New feasibility study to be undertaken to develop options for potential reopening of Midnight Pass

County Commission also discusses importance of discussions with regulatory agencies to guide proposal before any permit applications submitted

These images show Midnight Pass before it was closed in 1983. This graphic is on what was the Midnight Pass Society II Facebook page. That has become the Restore Midnight Pass Now!! Facebook page

Following an Oct. 10 presentation by Sarasota County’s Public Works Department Director Spencer Anderson, the County Commission voted unanimously to direct staff to initiate a new feasibility study that will produce options for restoring a tidal connection between the Gulf of Mexico and Little Sarasota Bay, in the general area where Midnight Pass once was located on south Siesta Key.

Commissioner Joe Neunder, who has championed efforts related to the reopening of Midnight Pass, made the motion, and Commissioner Neil Rainford seconded it.

“We want to measure twice and cut once,” Neunder said in offering caution about how best to move forward. “This is a passionate project for me and a lot of people in this community,” he added.

When Rainford asked how long it likely will take staff to complete the feasibility study, Spencer Anderson, the Public Works director, responded, “Conservatively, probably a year.”

“And if you’re being reckless?” Neunder asked, prompting laughter.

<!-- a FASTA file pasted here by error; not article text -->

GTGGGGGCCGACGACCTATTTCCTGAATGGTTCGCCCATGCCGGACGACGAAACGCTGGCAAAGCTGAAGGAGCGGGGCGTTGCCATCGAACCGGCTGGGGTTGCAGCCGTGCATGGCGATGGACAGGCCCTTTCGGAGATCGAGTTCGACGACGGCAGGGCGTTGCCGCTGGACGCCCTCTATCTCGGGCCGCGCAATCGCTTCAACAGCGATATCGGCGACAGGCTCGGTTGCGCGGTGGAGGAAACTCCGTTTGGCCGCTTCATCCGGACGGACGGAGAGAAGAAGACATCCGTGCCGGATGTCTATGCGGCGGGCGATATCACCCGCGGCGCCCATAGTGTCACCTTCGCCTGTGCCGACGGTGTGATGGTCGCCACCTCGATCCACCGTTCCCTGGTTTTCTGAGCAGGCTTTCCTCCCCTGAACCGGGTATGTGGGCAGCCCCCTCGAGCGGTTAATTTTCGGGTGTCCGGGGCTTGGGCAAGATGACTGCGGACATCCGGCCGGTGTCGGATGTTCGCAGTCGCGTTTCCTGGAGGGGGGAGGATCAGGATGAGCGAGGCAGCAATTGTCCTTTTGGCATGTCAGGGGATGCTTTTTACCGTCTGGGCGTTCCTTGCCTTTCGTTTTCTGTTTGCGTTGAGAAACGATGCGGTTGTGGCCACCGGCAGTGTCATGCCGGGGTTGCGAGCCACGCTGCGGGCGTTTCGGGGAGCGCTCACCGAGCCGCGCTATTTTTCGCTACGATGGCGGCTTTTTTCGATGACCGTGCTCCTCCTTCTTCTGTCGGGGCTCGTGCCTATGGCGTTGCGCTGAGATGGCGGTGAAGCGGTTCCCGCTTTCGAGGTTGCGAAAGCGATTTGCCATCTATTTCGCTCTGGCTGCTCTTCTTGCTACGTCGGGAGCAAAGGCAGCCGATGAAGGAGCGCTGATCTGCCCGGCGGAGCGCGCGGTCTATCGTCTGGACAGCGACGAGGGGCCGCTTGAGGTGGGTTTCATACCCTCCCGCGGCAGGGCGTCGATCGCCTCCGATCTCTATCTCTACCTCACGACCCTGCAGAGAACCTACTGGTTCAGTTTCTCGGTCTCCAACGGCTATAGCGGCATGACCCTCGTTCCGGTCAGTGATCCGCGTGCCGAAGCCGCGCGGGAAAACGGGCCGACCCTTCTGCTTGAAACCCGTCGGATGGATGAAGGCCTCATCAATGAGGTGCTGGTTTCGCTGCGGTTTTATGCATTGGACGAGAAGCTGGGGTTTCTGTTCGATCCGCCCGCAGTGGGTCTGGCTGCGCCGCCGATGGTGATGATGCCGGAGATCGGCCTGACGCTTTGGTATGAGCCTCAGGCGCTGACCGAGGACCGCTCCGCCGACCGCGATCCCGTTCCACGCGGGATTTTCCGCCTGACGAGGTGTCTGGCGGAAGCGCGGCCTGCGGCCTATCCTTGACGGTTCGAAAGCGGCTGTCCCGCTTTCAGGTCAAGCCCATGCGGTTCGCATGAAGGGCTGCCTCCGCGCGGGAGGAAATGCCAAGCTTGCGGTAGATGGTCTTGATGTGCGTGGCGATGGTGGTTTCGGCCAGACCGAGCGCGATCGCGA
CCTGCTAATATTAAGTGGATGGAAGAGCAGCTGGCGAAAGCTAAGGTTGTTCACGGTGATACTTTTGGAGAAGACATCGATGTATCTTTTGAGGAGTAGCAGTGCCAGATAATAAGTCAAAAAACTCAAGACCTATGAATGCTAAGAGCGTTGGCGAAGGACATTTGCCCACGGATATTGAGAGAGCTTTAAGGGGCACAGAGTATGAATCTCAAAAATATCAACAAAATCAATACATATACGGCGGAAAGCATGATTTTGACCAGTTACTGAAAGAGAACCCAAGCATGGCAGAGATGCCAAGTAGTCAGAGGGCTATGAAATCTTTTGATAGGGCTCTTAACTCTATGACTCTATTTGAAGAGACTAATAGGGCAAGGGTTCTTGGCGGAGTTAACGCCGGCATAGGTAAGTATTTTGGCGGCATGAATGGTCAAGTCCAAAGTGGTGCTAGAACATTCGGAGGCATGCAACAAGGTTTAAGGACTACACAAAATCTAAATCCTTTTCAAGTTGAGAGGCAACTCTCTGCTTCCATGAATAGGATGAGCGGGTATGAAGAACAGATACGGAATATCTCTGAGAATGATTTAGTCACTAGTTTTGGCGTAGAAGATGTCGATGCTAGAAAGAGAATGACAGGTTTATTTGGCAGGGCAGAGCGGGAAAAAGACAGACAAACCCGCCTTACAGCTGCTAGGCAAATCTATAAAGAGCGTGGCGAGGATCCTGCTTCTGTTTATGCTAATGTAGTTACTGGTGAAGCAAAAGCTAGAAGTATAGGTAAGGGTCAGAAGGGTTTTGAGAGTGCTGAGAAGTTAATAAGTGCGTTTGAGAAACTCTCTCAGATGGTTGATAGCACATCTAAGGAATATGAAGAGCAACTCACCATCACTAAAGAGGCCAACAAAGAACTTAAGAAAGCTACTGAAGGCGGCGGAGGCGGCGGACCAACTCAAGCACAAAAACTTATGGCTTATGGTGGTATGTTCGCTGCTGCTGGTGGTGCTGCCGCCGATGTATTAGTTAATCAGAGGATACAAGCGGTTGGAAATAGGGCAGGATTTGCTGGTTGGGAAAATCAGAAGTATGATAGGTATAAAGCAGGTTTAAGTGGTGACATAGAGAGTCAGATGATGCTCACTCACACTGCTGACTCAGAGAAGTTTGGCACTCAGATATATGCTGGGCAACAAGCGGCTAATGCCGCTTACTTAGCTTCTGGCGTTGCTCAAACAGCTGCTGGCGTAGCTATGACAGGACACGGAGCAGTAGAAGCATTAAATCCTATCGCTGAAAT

It would be “really hard,” Anderson replied, to provide the board members a more definitive answer. The timeline will depend on “what has to be done,” he said, including new studies related to seagrass coverage in Little Sarasota Bay and potential mangrove destruction and mitigation.

Some work may have to be accomplished during the height of tourist season, Anderson continued, which, he indicated, could lead to a longer timeline.

As for the expense: Based on the $14.5-million that the county paid for a design/permitting initiative from 2004 to 2008, to try to reopen the pass, Anderson told the board members that the expense of the new undertaking probably would range from $25 million to $40 million. That estimate does not include design and permitting costs, he continued, which he put at approximately $2 million, or the annual maintenance necessary to keep the waterway stable, which he anticipated would be slightly more than $1 million.

The feasibility itself probably would cost between $250,000 and $500,000, Anderson said.

When Rainford asked Anderson what he expected the county’s expense would be “to get this ball moving forward as fast as possible,” County Administrator Jonathan Lewis explained that, after the various scenarios have been created through the feasibility study, staff will come back to the commissioners with more refined estimates.

Coordination with ‘state and federal partners’ espoused

This map in a county report shows inlets that once existed on Siesta Key. Image courtesy Sarasota County

Additionally, Neunder asked whether board approval that day of a new feasibility study would send a signal to members of Congress and the Florida Legislature that the commissioners are “taking some buy-in for this project” and perhaps prompt those governmental bodies to provide financial support for it.

“Yes,” County Administrator Lewis responded, adding that he already had discussed that potential with Rob Lewis, the county’s governmental relations director.

“I think that it behooves us to coordinate with our state and federal partners,” in an effort to win funding for whatever initiative proves to be the best option, Rainford pointed out.